Whistleblowing: Factors That Contribute to Management Accountants Reporting Questionable Dilemmas: Whistleblowing Has Become an Important Issue for Management Accountants Today. This Article Explores the Reasons Management Accountants May Choose to Blow the Whistle for Three Different Materiality Levels

By Shawver, Tara; Clements, Andlynn H. | Management Accounting Quarterly, Winter 2008 | Go to article overview

Whistleblowing: Factors That Contribute to Management Accountants Reporting Questionable Dilemmas: Whistleblowing Has Become an Important Issue for Management Accountants Today. This Article Explores the Reasons Management Accountants May Choose to Blow the Whistle for Three Different Materiality Levels


Shawver, Tara, Clements, Andlynn H., Management Accounting Quarterly


Transparency in financial reporting is the mantra of the day, but the means to that transparency remains elusive. One element of transparency is the discovery of unethical situations and reporting the wrongs in the corporate environment. Accounting professionals are exposed to ethical dilemmas on a regular basis and have the opportunity to uncover wrongdoing, possibly even before the effects are so disastrous that a company's viability is in question.

James R. Rest proposes a four-stage model of the ethical decision-making process. The first stage is moral issue recognition, followed by moral evaluation/ judgment, moral intention, and moral behavior. (1) Thomas Jones's studies of cognitive development suggest that the vividness of the moral dilemma enhances the recognition of a moral issue. (2) After recognition, individuals must make a moral evaluation or judgment. Moral evaluation leads to moral intention, (3) and moral intention leads to moral behavior. (4) The model of ethical decision making is complicated, as indicated by multiple variations of similar models. Therefore, in evaluating a survey participant's beliefs about ethical behavior, we explore ethical decision making using the Multidimensional Ethics Scale (MES) to evaluate ethical dilemmas.

THE MES SCALE

The Multidimensional Ethics Scale is used to elicit a moral evaluation of each potentially unethical situation within the philosophical constructs of justice, deontology, utilitarianism, relativism, egoism, and compassion. In following Rest's model, our study asks each participant to evaluate whether an action is ethical or not and what his or her attitudes are about each action. Individuals often balance several philosophical values when facing an ethics decision.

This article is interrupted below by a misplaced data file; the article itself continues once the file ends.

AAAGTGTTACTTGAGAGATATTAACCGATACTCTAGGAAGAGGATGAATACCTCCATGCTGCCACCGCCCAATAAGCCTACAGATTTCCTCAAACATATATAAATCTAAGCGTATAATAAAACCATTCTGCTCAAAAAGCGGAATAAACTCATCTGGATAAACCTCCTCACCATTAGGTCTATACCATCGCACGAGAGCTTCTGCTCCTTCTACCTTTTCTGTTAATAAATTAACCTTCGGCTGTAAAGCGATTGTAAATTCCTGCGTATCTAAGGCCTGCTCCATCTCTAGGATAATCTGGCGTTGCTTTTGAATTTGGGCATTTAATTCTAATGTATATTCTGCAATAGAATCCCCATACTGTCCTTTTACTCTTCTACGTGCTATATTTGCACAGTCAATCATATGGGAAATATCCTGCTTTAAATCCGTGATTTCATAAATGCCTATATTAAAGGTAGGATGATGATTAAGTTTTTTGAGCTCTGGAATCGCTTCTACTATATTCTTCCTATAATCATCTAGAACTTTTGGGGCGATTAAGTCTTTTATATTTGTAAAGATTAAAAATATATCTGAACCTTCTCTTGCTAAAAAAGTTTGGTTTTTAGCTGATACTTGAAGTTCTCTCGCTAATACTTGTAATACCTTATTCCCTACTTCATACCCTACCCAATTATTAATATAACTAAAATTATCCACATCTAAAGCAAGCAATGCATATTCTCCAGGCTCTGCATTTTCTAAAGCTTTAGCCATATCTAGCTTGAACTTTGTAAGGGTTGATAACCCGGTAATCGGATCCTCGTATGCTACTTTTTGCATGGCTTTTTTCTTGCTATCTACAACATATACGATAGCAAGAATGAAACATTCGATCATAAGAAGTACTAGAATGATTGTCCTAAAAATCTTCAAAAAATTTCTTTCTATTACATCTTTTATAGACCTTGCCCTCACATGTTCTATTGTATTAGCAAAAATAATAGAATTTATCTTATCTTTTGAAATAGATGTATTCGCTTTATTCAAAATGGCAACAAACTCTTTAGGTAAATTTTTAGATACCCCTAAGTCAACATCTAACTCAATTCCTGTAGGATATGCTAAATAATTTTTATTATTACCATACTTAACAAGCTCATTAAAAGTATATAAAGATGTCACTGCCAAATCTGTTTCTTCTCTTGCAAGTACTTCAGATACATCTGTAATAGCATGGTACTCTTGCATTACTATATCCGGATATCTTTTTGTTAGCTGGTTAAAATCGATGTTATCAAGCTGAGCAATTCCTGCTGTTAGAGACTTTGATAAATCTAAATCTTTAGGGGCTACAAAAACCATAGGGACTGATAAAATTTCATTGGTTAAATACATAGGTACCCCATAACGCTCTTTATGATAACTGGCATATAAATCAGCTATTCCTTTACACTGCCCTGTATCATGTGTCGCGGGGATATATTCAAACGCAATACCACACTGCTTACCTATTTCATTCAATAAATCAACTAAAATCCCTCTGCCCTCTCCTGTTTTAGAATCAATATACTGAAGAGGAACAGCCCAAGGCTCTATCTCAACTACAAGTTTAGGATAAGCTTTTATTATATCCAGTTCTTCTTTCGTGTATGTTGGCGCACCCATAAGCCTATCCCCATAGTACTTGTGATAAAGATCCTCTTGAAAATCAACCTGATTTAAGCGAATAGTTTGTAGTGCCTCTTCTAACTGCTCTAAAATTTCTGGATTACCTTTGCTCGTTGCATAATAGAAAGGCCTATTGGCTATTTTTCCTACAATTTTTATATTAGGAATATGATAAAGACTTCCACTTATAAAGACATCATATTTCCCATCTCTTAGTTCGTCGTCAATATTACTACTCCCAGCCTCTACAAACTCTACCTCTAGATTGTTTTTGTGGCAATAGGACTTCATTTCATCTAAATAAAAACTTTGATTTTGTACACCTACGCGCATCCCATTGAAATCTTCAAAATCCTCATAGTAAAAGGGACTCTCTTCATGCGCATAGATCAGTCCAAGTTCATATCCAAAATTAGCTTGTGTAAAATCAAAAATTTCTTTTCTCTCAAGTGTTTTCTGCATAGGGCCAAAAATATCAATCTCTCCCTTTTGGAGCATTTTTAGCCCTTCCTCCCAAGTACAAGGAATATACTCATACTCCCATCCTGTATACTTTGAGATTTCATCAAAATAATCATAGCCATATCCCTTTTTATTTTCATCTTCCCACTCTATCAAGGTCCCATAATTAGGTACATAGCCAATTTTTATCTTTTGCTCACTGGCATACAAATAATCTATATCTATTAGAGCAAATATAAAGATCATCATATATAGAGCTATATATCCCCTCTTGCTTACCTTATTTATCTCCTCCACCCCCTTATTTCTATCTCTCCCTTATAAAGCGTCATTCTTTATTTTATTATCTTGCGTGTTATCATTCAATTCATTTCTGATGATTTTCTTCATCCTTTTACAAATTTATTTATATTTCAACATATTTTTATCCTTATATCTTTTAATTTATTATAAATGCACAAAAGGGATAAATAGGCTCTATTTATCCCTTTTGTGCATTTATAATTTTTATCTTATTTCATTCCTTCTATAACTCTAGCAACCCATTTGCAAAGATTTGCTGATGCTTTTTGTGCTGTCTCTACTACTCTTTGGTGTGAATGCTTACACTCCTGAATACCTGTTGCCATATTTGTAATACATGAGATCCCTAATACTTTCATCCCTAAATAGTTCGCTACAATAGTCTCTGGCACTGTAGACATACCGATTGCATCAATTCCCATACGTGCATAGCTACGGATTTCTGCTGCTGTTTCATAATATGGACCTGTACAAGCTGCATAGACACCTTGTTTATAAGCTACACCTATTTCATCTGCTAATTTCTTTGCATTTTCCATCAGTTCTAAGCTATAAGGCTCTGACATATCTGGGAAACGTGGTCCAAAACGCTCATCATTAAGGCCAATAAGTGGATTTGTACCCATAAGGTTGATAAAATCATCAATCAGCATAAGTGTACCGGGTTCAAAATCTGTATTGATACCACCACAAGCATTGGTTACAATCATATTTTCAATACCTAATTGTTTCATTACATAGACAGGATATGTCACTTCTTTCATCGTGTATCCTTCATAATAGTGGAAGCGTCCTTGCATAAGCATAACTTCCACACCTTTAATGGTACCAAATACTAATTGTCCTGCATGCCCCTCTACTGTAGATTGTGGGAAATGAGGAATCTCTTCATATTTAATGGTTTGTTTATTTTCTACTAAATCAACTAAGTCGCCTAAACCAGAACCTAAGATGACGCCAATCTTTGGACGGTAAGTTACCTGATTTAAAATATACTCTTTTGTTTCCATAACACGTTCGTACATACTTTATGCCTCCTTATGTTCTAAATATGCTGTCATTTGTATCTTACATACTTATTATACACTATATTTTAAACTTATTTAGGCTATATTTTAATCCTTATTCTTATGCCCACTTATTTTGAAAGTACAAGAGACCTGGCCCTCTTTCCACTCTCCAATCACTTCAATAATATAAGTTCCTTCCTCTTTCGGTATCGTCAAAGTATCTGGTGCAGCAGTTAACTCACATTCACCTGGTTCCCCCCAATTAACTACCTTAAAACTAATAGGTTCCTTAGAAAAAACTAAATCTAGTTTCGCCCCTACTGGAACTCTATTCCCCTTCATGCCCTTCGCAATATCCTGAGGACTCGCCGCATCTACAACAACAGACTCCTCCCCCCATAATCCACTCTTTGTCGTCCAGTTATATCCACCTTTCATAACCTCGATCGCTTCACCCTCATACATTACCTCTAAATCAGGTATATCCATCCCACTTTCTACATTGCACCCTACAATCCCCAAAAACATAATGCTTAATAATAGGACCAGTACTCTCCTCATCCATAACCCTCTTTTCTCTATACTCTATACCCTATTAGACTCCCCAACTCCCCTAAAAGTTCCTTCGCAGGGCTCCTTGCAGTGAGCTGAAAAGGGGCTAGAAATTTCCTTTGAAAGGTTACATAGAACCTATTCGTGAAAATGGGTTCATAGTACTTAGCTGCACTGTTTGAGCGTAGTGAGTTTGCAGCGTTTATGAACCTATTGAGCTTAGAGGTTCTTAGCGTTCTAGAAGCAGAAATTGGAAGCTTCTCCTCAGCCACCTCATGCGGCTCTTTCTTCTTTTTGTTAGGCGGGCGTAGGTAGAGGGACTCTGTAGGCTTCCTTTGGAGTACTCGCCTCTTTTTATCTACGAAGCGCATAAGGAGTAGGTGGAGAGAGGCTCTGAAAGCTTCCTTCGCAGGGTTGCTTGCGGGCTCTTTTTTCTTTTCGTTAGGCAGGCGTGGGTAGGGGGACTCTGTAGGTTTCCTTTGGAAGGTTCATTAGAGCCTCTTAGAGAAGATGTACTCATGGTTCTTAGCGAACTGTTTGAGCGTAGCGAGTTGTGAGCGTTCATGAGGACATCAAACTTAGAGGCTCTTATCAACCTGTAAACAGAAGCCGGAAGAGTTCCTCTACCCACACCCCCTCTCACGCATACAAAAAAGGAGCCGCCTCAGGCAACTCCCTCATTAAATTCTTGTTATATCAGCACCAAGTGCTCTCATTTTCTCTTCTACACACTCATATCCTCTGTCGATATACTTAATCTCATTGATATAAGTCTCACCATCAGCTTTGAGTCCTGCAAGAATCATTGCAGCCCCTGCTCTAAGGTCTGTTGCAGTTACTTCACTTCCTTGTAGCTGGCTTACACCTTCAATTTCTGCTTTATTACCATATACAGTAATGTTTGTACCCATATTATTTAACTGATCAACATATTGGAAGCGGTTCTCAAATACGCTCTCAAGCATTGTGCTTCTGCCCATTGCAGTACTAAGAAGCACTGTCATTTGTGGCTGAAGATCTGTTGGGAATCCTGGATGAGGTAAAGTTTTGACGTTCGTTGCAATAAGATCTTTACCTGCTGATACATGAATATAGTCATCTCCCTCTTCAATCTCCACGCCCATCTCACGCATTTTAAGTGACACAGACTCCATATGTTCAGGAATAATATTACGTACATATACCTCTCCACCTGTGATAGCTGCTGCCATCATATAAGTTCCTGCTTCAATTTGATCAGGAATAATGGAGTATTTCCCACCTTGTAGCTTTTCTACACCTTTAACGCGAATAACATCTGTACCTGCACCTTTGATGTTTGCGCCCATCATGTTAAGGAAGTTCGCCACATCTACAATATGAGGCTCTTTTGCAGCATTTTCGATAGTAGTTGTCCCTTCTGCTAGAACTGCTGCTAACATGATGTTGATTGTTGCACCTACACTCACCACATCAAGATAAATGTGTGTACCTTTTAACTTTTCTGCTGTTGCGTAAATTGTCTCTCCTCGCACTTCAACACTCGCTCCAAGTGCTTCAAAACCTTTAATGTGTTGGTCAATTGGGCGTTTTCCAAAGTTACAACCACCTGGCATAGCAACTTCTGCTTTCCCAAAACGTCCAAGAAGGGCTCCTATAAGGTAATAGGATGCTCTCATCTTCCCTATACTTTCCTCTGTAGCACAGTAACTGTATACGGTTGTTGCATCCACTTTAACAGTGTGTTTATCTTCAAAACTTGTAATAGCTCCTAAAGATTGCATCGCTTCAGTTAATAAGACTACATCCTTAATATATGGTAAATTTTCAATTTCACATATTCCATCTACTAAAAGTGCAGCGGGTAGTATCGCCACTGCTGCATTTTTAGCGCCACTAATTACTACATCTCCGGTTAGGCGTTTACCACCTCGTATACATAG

The philosophical view of justice is rooted in one's belief that everyone should be treated equitably, but there have been numerous philosophers who have offered interpretations of justice in relation to conformity with law, differing cultures, and political environments. The philosophical view of deontology identifies a contractual obligation; an action is right only if it is consistent within a set of moral rules and wrong only if it violates those rules. Utilitarian actions are those believed to be performed for the greatest good of all. Relativism recognizes certain rules to be acceptable in one culture and unacceptable in another, indicating that there are no universal moral standards over all people. For the purpose of this study, we consider the components of one's society as the impact of family, tradition, culture, and his or her profession. The philosophical view of egoism promotes an individual's personal longterm interests above corporate interests and others. The philosophical view of compassion comes from concern and empathy for others.

Most studies utilizing the MES have found that many of these factors influence ethical decisions. (5) Therefore, we propose hypothesis H1 (with several subparts):

* H1a--Accounting professionals will identify the philosophical factor of justice as a reason an action is considered unethical.

* H1b--Accounting professionals will identify the philosophical factor of relativism as a reason an action is considered unethical.

* H1c--Accounting professionals will identify the philosophical factor of egoism as a reason an action is considered unethical.

* H1d--Accounting professionals will identify the philosophical factor of utilitarianism as a reason an action is considered unethical.

* H1e--Accounting professionals will identify the philosophical factor of deontology as a reason an action is considered unethical.

* H1f--Accounting professionals will identify the philosophical factor of compassion as a reason an action is considered unethical.

Literature about Whistleblowing

Whistleblowing is defined as "the disclosure by organization members (former or current) of illegal, immoral, or illegitimate practices under the control of their employers, to persons or organizations that may be able to effect action. …

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